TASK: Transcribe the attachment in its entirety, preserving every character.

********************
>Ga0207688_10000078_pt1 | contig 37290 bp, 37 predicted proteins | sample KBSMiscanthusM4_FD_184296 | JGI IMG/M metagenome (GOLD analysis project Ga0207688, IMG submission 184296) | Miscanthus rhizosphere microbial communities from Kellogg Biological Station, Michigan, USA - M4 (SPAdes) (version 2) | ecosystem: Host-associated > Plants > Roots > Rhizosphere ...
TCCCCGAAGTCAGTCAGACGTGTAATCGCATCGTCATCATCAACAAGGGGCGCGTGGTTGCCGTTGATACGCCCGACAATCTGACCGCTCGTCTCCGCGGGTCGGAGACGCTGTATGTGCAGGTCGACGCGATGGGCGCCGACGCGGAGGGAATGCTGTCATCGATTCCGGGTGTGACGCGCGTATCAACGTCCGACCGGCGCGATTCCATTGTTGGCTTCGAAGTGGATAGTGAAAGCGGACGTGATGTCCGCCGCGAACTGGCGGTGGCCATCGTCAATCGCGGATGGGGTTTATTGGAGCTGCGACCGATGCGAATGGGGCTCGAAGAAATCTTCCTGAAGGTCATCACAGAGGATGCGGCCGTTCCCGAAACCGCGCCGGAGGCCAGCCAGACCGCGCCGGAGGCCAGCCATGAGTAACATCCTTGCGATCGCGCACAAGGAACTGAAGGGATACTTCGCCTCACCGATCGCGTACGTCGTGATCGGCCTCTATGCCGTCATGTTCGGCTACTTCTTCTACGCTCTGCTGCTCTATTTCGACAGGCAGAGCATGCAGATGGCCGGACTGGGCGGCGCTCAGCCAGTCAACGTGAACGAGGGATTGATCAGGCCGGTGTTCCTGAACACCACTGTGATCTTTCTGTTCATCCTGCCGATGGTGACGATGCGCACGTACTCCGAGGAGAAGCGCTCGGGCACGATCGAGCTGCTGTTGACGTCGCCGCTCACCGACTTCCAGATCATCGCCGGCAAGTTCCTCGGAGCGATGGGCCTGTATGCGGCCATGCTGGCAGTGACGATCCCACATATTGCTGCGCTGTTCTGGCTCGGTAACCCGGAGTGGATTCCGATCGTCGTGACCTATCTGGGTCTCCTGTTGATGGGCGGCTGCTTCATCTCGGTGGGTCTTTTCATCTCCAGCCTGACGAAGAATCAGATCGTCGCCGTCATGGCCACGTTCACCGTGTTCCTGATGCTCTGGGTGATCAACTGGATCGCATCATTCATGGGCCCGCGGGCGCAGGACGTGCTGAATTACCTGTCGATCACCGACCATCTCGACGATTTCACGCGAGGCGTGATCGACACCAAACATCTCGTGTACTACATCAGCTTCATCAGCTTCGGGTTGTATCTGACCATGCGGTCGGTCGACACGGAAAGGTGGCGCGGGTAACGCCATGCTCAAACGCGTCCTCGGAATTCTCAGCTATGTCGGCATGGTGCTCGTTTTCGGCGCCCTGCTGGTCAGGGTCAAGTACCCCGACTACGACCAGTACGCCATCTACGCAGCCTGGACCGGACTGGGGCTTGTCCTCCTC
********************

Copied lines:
>Ga0207688_10000078_pt1 | contig 37290 bp, 37 predicted proteins | sample KBSMiscanthusM4_FD_184296 | JGI IMG/M metagenome (GOLD analysis project Ga0207688, IMG submission 184296) | Miscanthus rhizosphere microbial communities from Kellogg Biological Station, Michigan, USA - M4 (SPAdes) (version 2) | ecosystem: Host-associated > Plants > Roots > Rhizosphere ...
TCCCCGAAGTCAGTCAGACGTGTAATCGCATCGTCATCATCAACAAGGGGCGCGTGGTTGCCGTTGATACGCCCGACAATCTGACCGCTCGTCTCCGCGGGTCGGAGACGCTGTATGTGCAGGTCGACGCGATGGGCGCCGACGCGGAGGGAATGCTGTCATCGATTCCGGGTGTGACGCGCGTATCAACGTCCGACCGGCGCGATTCCATTGTTGGCTTCGAAGTGGATAGTGAAAGCGGACGTGATGTCCGCCGCGAACTGGCGGTGGCCATCGTCAATCGCGGATGGGGTTTATTGGAGCTGCGACCGATGCGAATGGGGCTCGAAGAAATCTTCCTGAAGGTCATCACAGAGGATGCGGCCGTTCCCGAAACCGCGCCGGAGGCCAGCCAGACCGCGCCGGAGGCCAGCCATGAGTAACATCCTTGCGATCGCGCACAAGGAACTGAAGGGATACTTCGCCTCACCGATCGCGTACGTCGTGATCGGCCTCTATGCCGTCATGTTCGGCTACTTCTTCTACGCTCTGCTGCTCTATTTCGACAGGCAGAGCATGCAGATGGCCGGACTGGGCGGCGCTCAGCCAGTCAACGTGAACGAGGGATTGATCAGGCCGGTGTTCCTGAACACCACTGTGATCTTTCTGTTCATCCTGCCGATGGTGACGATGCGCACGTACTCCGAGGAGAAGCGCTCGGGCACGATCGAGCTGCTGTTGACGTCGCCGCTCACCGACTTCCAGATCATCGCCGGCAAGTTCCTCGGAGCGATGGGCCTGTATGCGGCCATGCTGGCAGTGACGATCCCACATATTGCTGCGCTGTTCTGGCTCGGTAACCCGGAGTGGATTCCGATCGTCGTGACCTATCTGGGTCTCCTGTTGATGGGCGGCTGCTTCATCTCGGTGGGTCTTTTCATCTCCAGCCTGACGAAGAATCAGATCGTCGCCGTCATGGCCACGTTCACCGTGTTCCTGATGCTCTGGGTGATCAACTGGATCGCATCATTCATGGGCCCGCGGGCGCAGGACGTGCTGAATTACCTGTCGATCACCGACCATCTCGACGATTTCACGCGAGGCGTGATCGACACCAAACATCTCGTGTACTACATCAGCTTCATCAGCTTCGGGTTGTATCTGACCATGCGGTCGGTCGACACGGAAAGGTGGCGCGGGTAACGCCATGCTCAAACGCGTCCTCGGAATTCTCAGCTATGTCGGCATGGTGCTCGTTTTCGGCGCCCTGCTGGTCAGGGTCAAGTACCCCGACTACGACCAGTACGCCATCTACGCAGCCTGGACCGGACTGGGGCTTGTCCTCCTC